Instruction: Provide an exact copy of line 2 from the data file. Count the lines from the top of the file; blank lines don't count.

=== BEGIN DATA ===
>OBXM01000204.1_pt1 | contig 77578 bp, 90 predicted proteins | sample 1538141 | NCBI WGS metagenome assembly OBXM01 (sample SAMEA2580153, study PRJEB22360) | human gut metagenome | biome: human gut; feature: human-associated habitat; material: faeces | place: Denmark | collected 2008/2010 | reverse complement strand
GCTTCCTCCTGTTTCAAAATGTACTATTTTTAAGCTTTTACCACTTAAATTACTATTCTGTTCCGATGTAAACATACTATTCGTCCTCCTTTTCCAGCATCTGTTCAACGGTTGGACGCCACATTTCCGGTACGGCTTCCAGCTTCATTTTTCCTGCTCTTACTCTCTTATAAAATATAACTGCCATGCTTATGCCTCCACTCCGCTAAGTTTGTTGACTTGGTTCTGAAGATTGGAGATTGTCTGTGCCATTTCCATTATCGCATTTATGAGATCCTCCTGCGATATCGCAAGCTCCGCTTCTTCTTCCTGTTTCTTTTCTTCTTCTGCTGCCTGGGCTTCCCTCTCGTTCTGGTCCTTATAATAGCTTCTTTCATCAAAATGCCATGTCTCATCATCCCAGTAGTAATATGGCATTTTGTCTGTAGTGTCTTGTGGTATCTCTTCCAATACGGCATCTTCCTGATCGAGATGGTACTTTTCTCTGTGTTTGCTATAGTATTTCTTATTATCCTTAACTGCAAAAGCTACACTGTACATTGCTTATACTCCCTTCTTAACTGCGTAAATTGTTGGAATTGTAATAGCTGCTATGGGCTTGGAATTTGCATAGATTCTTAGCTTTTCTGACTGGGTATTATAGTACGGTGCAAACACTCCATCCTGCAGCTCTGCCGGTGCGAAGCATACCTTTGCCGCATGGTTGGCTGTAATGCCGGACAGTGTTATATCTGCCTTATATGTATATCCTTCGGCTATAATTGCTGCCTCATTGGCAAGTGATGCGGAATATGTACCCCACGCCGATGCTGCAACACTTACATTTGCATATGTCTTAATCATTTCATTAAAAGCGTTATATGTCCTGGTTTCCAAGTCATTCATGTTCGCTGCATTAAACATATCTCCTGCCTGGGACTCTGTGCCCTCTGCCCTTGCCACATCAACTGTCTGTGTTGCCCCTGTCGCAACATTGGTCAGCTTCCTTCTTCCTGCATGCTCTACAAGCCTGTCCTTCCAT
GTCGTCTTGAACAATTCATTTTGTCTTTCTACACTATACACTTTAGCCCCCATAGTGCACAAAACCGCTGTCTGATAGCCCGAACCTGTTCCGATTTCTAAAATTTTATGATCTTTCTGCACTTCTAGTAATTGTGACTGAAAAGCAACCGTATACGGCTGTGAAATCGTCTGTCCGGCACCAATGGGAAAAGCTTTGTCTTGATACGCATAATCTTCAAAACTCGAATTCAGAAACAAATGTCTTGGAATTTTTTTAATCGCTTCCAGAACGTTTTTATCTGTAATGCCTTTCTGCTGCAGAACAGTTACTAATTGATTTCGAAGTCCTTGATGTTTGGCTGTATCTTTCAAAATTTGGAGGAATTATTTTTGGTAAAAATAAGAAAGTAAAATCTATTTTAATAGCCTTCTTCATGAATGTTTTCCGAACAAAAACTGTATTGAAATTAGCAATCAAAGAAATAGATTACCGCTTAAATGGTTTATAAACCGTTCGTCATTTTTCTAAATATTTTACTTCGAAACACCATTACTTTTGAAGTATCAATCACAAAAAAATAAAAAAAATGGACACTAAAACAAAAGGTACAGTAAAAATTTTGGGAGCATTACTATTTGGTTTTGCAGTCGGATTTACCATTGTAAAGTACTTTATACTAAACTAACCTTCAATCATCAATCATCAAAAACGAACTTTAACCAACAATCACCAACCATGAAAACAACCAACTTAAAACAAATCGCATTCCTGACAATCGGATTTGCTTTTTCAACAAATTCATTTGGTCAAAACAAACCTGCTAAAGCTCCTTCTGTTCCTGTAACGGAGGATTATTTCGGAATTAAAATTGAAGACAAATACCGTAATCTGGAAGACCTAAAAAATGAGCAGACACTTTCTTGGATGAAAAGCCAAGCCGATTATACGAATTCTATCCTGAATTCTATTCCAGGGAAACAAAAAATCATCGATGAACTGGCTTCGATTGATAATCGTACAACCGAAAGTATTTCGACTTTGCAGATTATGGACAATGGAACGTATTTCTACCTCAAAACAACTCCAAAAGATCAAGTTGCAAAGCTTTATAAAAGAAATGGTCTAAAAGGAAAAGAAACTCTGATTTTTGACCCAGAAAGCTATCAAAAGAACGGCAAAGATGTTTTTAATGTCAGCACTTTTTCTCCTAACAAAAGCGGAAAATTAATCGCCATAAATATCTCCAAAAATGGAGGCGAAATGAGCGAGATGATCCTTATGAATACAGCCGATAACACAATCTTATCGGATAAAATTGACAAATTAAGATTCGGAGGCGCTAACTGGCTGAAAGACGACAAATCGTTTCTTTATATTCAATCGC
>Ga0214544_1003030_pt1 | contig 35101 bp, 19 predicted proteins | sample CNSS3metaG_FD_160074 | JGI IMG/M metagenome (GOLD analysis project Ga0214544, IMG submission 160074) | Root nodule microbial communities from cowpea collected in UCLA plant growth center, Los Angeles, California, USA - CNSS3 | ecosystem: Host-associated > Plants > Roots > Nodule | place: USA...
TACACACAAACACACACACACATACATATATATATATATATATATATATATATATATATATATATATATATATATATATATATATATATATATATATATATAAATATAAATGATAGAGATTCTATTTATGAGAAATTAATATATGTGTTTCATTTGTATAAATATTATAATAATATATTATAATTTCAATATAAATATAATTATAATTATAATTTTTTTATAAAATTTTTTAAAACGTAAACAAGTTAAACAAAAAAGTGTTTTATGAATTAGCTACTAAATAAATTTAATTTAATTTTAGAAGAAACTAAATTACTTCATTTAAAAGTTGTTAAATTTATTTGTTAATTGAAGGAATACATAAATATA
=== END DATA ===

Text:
GCTTCCTCCTGTTTCAAAATGTACTATTTTTAAGCTTTTACCACTTAAATTACTATTCTGTTCCGATGTAAACATACTATTCGTCCTCCTTTTCCAGCATCTGTTCAACGGTTGGACGCCACATTTCCGGTACGGCTTCCAGCTTCATTTTTCCTGCTCTTACTCTCTTATAAAATATAACTGCCATGCTTATGCCTCCACTCCGCTAAGTTTGTTGACTTGGTTCTGAAGATTGGAGATTGTCTGTGCCATTTCCATTATCGCATTTATGAGATCCTCCTGCGATATCGCAAGCTCCGCTTCTTCTTCCTGTTTCTTTTCTTCTTCTGCTGCCTGGGCTTCCCTCTCGTTCTGGTCCTTATAATAGCTTCTTTCATCAAAATGCCATGTCTCATCATCCCAGTAGTAATATGGCATTTTGTCTGTAGTGTCTTGTGGTATCTCTTCCAATACGGCATCTTCCTGATCGAGATGGTACTTTTCTCTGTGTTTGCTATAGTATTTCTTATTATCCTTAACTGCAAAAGCTACACTGTACATTGCTTATACTCCCTTCTTAACTGCGTAAATTGTTGGAATTGTAATAGCTGCTATGGGCTTGGAATTTGCATAGATTCTTAGCTTTTCTGACTGGGTATTATAGTACGGTGCAAACACTCCATCCTGCAGCTCTGCCGGTGCGAAGCATACCTTTGCCGCATGGTTGGCTGTAATGCCGGACAGTGTTATATCTGCCTTATATGTATATCCTTCGGCTATAATTGCTGCCTCATTGGCAAGTGATGCGGAATATGTACCCCACGCCGATGCTGCAACACTTACATTTGCATATGTCTTAATCATTTCATTAAAAGCGTTATATGTCCTGGTTTCCAAGTCATTCATGTTCGCTGCATTAAACATATCTCCTGCCTGGGACTCTGTGCCCTCTGCCCTTGCCACATCAACTGTCTGTGTTGCCCCTGTCGCAACATTGGTCAGCTTCCTTCTTCCTGCATGCTCTACAAGCCTGTCCTTCCAT